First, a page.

Blaise had two saving graces in his life: his mother and his great-grandmother. They helped him get through difficult times as a kid. Both showed him unconditional love, devotion and encouragement.
Knowing he’s not the only kid to have a horrible home life, Blaise wants other kids like him to hold these two big tips close, remember them, and take them to heart:
Stop Blaming Yourself:
“If you are young and can’t get out of your home, find an interest.“
Blaise found football. It became his lifeline for developing self-esteem and empowerment. He wasn’t motivated to run from his father; he was motivated to add value to his life and find something to help him expand his perspective of what’s possible. Getting involved with football gave Blaise his first experience of independence and ultimately a sense of freedom.
“When you find that interest that motivates you, develop it and really get involved. Look under every rock until you find an activity you really enjoy. Let your emotions flow through your passion. There are many activities out there waiting just for you. You could become a runner or reader, play the flute, dance, sing, act, or do sports of any kind. Disengage yourself from the constant reminder you are living in a very difficult situation.”
Stay Away From Friends Who Are Living in Misery:
“Misery loves company. One of the worst things you can do is to hang out with bad influences or troublemakers. On the football field, no one talks about misery. We learn to focus, grow our skills, and build our self- esteem. Don’t let troublemakers who think they have all the answers lure you in. Before you know it, you will be involved with the wrong crowd and participating in risky behavior, in a gang, or part of a hate group.”
Like Blaise did, focus on building a positive momentum with a healthy, fun activity rather than allowing your behavior to land you in prison. Get around noteworthy human beings who are on a mission. Surround yourself with honorable people who allow their passion to flow through something that they truly love and believe in.
“Find consistently good friends, friends who care about you and themselves in a healthy way. Reach out to noteworthy people of all ages, from every profession, and to those in ministry who care about kids.”
Blaise feels he was placed on this earth to inspire and challenge people to ferociously grab hold of the champion within and courageously be all they can be … and then some. He believes the dreams we have in our hearts have been placed there by God, and it is our responsibility to go after them with all our might.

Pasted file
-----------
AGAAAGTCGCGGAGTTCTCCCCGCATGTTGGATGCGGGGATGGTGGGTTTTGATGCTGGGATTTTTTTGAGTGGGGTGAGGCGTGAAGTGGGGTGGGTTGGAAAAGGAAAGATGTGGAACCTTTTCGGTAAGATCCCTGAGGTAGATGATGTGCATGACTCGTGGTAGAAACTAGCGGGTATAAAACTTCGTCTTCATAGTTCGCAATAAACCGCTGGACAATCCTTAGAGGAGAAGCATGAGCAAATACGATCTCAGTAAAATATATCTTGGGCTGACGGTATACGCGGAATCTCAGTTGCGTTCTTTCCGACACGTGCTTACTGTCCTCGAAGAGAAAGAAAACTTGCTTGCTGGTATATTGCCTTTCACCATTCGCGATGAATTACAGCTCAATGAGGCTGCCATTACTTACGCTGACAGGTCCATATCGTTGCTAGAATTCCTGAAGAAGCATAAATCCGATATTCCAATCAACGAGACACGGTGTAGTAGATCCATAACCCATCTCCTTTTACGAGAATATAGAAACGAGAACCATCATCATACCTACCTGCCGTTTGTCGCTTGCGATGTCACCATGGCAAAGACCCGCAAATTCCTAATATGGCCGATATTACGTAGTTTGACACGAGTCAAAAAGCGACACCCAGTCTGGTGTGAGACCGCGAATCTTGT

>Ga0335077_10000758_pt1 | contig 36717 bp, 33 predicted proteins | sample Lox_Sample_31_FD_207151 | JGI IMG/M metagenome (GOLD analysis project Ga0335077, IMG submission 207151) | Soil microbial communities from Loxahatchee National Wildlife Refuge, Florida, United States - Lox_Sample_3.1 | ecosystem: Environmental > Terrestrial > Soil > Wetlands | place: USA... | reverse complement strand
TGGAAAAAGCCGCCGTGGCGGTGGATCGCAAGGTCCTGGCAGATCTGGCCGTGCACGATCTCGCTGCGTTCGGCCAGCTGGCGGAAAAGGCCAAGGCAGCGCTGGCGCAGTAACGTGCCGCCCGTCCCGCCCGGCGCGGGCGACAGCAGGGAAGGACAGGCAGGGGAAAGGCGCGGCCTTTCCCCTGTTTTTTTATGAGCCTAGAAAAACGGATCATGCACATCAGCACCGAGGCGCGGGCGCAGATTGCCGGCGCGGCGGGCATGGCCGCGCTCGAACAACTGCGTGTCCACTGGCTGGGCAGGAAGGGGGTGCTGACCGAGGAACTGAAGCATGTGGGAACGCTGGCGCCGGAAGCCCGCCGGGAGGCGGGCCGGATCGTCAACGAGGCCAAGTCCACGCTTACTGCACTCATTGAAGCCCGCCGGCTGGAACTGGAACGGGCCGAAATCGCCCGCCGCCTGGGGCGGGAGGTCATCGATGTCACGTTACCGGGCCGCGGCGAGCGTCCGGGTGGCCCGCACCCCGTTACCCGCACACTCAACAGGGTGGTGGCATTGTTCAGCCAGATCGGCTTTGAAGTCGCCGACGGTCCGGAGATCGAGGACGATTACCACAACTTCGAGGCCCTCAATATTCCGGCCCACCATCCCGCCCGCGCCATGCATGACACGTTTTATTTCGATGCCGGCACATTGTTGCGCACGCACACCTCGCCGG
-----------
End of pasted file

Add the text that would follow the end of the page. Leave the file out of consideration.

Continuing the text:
My heartbreak of not making cheerleading cannot hold a candle to what Rashied and Blaise went through. However, it taught me much more than realized back then. I wanted to be a cheerleader so badly that the very next day, I committed to practice every single day for the next year. I did make cheerleading my sophomore year, and to this day, I draw strength from that experience. This setback showed me firsthand that perseverance can make all the difference in the world. It gave me an appetite to build character, a deep-rooted respect for resilience and a commitment to remain positive regardless of any situation.
Though Rashied, Blaise and I each endured different challenges and met them in different ways, there are common threads to our experiences. Each of us found a way to turn a bad experience into a positive lesson. What themes unite the responses that the two NFL players and I had? By figuring out certain techniques for turning things around when things are tough, such as:
1. Find a mentor and create a community of people that unconditionally support you.
2. Be like a dog with a bone: extract every morsel of wisdom from the lesson to be learned in any negative situation
3. Ask yourself the important questions. How will this make me better? What wisdom can I take from this? Who can help me? What did I learn from other experiences and how can that help me now? How might this help me later?
4. Reach out to God, the Universe or your higher power and ask for guidance.
Founder & Head Coach
Insightful Player, LLC
Chrissy Carew is a Personal and Business Coach and Trainer. She is an International Coach Federation (ICF) Master Certified Coach (MCC). This prestigious credential puts her in the top one percent of coaches world-wide. She is a Coach U Professional Mentor Coach and veteran Trainer.